Even the most seasoned constitutional lawyers haven’t given much thought to the “Emoluments Clause” in Article I, Section 9 of the US Constitution. The Chimps have spent a combined 25 years teaching constitutional law to actual law students at an actual ABA-accredited law school, and we can assure you that the Emoluments Clause never made its way onto any syllabus. Donald Trump might change all that.

The evidence is mounting that Trump and his offspring will be rewarded handsomely by foreign interests – friends and foes alike – who seek Trump’s favor as to their own (often diabolical) ends. And the great liberal hope emerging as a would-be constitutional bulwark against Trump’s foreign entanglements and corruption is the aforementioned Emoluments Clause.

Unfortunately, this hope is in league with other air castles conjured in the daydreams of shocked and traumatized progressives. Like the preoccupations with recounts and the Electoral College, reliance on the Emoluments Clause to solve the Trump problem offers only false hope. Let The Laughing Chimps explain.

The Emoluments Clause reads as follows:

No title of nobility shall be granted by the United States: and no person holding any office of profit or trust under them, shall, without the consent of the Congress, accept of any present, emolument, office, or title, of any kind whatever, from any king, prince, or foreign state.

An emolument is something of value — usually compensation or a perk. So what this clause means is that Trump should not be accepting – let alone seeking out – favorable business deals or anything of value from foreign countries, leaders, or emissaries while in office. Like he’s done with every other protocol or rule in his orbit, Trump has already begun breaching this command before he’s even downgraded from the gaudy environs of his Fifth-Avenue domicile to the merely dignified mise en scène of the White House. There seems little doubt that Trump will repeatedly be – how shall we say it? – emolumented.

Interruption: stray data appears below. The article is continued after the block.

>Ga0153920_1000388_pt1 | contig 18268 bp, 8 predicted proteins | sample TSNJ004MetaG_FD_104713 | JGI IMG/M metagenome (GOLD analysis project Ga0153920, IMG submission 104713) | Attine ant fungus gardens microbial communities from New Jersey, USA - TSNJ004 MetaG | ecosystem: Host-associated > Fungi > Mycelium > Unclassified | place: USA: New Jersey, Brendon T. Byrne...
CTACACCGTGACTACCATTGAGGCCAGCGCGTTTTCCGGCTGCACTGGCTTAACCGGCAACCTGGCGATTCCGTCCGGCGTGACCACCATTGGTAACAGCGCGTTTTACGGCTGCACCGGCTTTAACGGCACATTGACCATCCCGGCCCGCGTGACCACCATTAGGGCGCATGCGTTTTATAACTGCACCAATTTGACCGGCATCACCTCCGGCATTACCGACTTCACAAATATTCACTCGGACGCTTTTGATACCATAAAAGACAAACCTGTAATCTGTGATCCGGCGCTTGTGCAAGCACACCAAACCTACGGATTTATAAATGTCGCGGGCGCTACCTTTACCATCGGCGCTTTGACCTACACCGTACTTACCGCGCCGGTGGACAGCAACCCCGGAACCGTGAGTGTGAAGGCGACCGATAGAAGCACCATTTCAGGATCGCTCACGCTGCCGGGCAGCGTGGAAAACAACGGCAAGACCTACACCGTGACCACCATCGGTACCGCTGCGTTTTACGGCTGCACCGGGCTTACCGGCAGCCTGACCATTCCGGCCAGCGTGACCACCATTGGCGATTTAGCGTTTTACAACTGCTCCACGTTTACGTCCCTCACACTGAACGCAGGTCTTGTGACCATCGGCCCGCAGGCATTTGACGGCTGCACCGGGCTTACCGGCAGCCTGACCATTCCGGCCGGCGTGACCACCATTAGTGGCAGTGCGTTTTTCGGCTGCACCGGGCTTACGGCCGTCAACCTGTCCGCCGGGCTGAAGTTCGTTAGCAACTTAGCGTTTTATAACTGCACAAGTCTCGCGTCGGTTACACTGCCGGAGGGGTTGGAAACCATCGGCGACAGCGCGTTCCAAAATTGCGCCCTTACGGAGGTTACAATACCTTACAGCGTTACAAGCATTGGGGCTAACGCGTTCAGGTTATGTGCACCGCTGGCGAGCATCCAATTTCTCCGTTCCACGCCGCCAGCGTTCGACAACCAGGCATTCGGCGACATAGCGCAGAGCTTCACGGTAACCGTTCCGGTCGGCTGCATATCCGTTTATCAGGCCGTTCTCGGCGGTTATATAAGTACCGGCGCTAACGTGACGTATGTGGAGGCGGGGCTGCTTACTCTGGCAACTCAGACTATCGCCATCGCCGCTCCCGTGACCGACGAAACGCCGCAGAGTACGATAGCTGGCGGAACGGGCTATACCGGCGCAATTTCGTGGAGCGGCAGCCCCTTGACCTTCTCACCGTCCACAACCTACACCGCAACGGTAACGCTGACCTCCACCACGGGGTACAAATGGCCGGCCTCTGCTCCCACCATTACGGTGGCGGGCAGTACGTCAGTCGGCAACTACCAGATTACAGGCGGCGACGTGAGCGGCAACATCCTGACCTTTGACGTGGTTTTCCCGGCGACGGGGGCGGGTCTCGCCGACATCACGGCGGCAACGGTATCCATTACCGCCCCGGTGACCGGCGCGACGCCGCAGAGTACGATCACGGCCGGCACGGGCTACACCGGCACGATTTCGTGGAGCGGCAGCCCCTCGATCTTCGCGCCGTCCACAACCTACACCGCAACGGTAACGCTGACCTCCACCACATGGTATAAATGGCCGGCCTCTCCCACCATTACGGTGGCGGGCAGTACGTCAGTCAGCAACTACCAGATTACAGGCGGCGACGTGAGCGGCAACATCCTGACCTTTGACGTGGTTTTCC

But if you think it’s easy to get a constitutional command enforced against a sitting president, you’re wrong. First, there is the issue of standing; before a lawsuit could be commenced against Trump to enforce the Emoluments Clause, a plaintiff (the person who files a legal complaint) would have to emerge who had suffered real, concrete, and individualized harm as a result of Trump’s misbehavior. And the party most likely to be harmed by his misbehavior would be, well, all of us Americans. And an injury suffered by all of us is decidedly not an individualized harm; it’s what courts call a “generalized grievance.” The standing requirement derives from Article III of the Constitution, which empowers federal courts only to address “cases and controversies,” not to soothe hurt feelings or facilitate the airing of widespread rancor.

But let’s assume that somebody somewhere might have standing – maybe one of Ivanka’s fancy-shoe-company competitors who loses out on a sweet deal in the Philippines because Rodrigo Duterte fakes a fetish for Ivanka’s racy alligator pumps. Even if the standing issue were overcome, a more serious hurdle would remain. That hurdle is called the political question doctrine.

First the legalese: a question is a non-justiciable (not suitable for being addressed or decided by a court of law) political question if there are no manageable standards for deciding the case; if deciding the case would be imprudent and might cause embarrassment by producing multiple and inconsistent pronouncements from different branches of the same government; or if the issue presented in the case is committed to a branch (or branches) other than courts under the text of the Constitution.

What a mouthful, right? Let’s take a hypothetical example (or what we law profs like to call a “fact pattern”). Suppose that we have a mutual-defense treaty with Mexico that requires the US to treat an attack on Mexico by any other country as an attack on the United States itself, requiring a full-scale retaliatory strike by the United States against the aggressor nation. The treaty is valid and has been on the books for years; it is without question part of the supreme law of the land. Now suppose that Guatemala gets crazy and starts launching hit-and-run-style raids across the Mexican border, taking out a drug cartel here and there but doing little more. Mexico gets pissed, declares itself at war with Guatemala, invokes the treaty, and asks that the United States flatten Guatemala posthaste. The US president says “Nope, you’re on your own.” The president then gets sued by some injured party (let’s assume we can find one) and that party asks a federal judge to force the president to comply with the treaty.